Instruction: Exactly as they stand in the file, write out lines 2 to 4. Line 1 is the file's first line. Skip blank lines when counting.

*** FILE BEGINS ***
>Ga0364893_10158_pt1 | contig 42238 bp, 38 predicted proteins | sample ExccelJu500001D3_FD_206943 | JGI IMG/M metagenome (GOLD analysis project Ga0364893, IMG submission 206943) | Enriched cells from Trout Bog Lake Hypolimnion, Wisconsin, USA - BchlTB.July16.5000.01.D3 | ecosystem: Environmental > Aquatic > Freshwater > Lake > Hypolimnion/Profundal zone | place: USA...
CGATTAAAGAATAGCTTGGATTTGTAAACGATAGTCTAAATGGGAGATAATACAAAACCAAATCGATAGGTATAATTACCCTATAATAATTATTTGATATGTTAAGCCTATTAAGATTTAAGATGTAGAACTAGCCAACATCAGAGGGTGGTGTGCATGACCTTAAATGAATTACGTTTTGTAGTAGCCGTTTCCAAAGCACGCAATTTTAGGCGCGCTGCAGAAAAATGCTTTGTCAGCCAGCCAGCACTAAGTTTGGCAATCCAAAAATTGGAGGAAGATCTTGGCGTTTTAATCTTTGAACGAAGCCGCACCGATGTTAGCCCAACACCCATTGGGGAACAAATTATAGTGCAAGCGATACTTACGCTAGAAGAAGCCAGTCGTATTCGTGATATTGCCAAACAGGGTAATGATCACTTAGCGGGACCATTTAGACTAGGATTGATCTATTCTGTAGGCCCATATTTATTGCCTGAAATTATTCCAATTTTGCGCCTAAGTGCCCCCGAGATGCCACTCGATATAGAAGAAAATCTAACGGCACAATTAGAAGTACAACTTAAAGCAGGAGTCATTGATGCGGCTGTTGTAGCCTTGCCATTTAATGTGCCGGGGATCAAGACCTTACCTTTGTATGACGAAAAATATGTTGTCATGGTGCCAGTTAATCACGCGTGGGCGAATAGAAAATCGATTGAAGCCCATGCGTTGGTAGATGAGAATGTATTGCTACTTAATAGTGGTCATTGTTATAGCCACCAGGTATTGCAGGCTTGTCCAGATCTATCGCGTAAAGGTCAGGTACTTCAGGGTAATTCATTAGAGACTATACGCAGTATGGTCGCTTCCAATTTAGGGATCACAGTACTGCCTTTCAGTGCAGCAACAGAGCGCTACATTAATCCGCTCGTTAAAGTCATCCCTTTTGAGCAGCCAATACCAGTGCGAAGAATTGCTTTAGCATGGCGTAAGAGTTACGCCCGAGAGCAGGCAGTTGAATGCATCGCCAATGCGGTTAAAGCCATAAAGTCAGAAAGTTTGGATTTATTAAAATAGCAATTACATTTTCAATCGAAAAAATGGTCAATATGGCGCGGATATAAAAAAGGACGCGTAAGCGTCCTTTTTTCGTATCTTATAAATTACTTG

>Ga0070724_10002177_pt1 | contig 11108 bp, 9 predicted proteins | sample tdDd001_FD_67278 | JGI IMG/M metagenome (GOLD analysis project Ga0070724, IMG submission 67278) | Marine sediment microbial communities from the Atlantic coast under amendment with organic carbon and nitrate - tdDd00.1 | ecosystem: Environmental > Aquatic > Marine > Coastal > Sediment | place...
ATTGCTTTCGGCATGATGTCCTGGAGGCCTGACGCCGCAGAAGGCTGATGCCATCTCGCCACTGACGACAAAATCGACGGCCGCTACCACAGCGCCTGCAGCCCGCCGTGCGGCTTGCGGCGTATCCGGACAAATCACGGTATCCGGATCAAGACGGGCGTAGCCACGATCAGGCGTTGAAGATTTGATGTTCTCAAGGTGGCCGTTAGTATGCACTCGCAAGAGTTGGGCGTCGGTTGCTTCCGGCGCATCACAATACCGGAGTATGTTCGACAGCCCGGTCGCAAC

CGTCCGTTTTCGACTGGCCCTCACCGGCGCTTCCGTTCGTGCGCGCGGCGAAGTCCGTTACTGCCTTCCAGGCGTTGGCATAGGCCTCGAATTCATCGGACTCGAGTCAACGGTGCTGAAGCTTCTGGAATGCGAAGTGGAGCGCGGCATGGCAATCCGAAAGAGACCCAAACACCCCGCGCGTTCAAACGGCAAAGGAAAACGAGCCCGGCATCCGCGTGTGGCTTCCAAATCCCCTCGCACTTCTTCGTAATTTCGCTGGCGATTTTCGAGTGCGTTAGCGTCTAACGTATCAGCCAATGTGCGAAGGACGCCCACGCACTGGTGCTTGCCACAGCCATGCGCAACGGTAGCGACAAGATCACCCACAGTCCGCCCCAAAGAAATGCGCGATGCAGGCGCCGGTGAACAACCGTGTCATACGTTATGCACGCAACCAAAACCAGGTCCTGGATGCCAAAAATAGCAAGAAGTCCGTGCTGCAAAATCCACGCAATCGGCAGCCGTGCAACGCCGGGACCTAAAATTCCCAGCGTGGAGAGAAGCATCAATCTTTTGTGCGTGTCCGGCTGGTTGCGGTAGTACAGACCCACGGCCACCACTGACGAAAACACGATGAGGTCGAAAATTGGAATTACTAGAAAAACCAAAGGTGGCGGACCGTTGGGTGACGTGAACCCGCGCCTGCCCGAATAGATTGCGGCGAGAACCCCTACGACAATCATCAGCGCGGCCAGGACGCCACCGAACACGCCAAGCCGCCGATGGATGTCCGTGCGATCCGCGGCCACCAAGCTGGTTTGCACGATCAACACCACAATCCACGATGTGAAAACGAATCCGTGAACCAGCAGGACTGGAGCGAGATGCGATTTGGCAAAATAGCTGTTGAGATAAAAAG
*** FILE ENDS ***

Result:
CGATTAAAGAATAGCTTGGATTTGTAAACGATAGTCTAAATGGGAGATAATACAAAACCAAATCGATAGGTATAATTACCCTATAATAATTATTTGATATGTTAAGCCTATTAAGATTTAAGATGTAGAACTAGCCAACATCAGAGGGTGGTGTGCATGACCTTAAATGAATTACGTTTTGTAGTAGCCGTTTCCAAAGCACGCAATTTTAGGCGCGCTGCAGAAAAATGCTTTGTCAGCCAGCCAGCACTAAGTTTGGCAATCCAAAAATTGGAGGAAGATCTTGGCGTTTTAATCTTTGAACGAAGCCGCACCGATGTTAGCCCAACACCCATTGGGGAACAAATTATAGTGCAAGCGATACTTACGCTAGAAGAAGCCAGTCGTATTCGTGATATTGCCAAACAGGGTAATGATCACTTAGCGGGACCATTTAGACTAGGATTGATCTATTCTGTAGGCCCATATTTATTGCCTGAAATTATTCCAATTTTGCGCCTAAGTGCCCCCGAGATGCCACTCGATATAGAAGAAAATCTAACGGCACAATTAGAAGTACAACTTAAAGCAGGAGTCATTGATGCGGCTGTTGTAGCCTTGCCATTTAATGTGCCGGGGATCAAGACCTTACCTTTGTATGACGAAAAATATGTTGTCATGGTGCCAGTTAATCACGCGTGGGCGAATAGAAAATCGATTGAAGCCCATGCGTTGGTAGATGAGAATGTATTGCTACTTAATAGTGGTCATTGTTATAGCCACCAGGTATTGCAGGCTTGTCCAGATCTATCGCGTAAAGGTCAGGTACTTCAGGGTAATTCATTAGAGACTATACGCAGTATGGTCGCTTCCAATTTAGGGATCACAGTACTGCCTTTCAGTGCAGCAACAGAGCGCTACATTAATCCGCTCGTTAAAGTCATCCCTTTTGAGCAGCCAATACCAGTGCGAAGAATTGCTTTAGCATGGCGTAAGAGTTACGCCCGAGAGCAGGCAGTTGAATGCATCGCCAATGCGGTTAAAGCCATAAAGTCAGAAAGTTTGGATTTATTAAAATAGCAATTACATTTTCAATCGAAAAAATGGTCAATATGGCGCGGATATAAAAAAGGACGCGTAAGCGTCCTTTTTTCGTATCTTATAAATTACTTG

>Ga0070724_10002177_pt1 | contig 11108 bp, 9 predicted proteins | sample tdDd001_FD_67278 | JGI IMG/M metagenome (GOLD analysis project Ga0070724, IMG submission 67278) | Marine sediment microbial communities from the Atlantic coast under amendment with organic carbon and nitrate - tdDd00.1 | ecosystem: Environmental > Aquatic > Marine > Coastal > Sediment | place...
ATTGCTTTCGGCATGATGTCCTGGAGGCCTGACGCCGCAGAAGGCTGATGCCATCTCGCCACTGACGACAAAATCGACGGCCGCTACCACAGCGCCTGCAGCCCGCCGTGCGGCTTGCGGCGTATCCGGACAAATCACGGTATCCGGATCAAGACGGGCGTAGCCACGATCAGGCGTTGAAGATTTGATGTTCTCAAGGTGGCCGTTAGTATGCACTCGCAAGAGTTGGGCGTCGGTTGCTTCCGGCGCATCACAATACCGGAGTATGTTCGACAGCCCGGTCGCAAC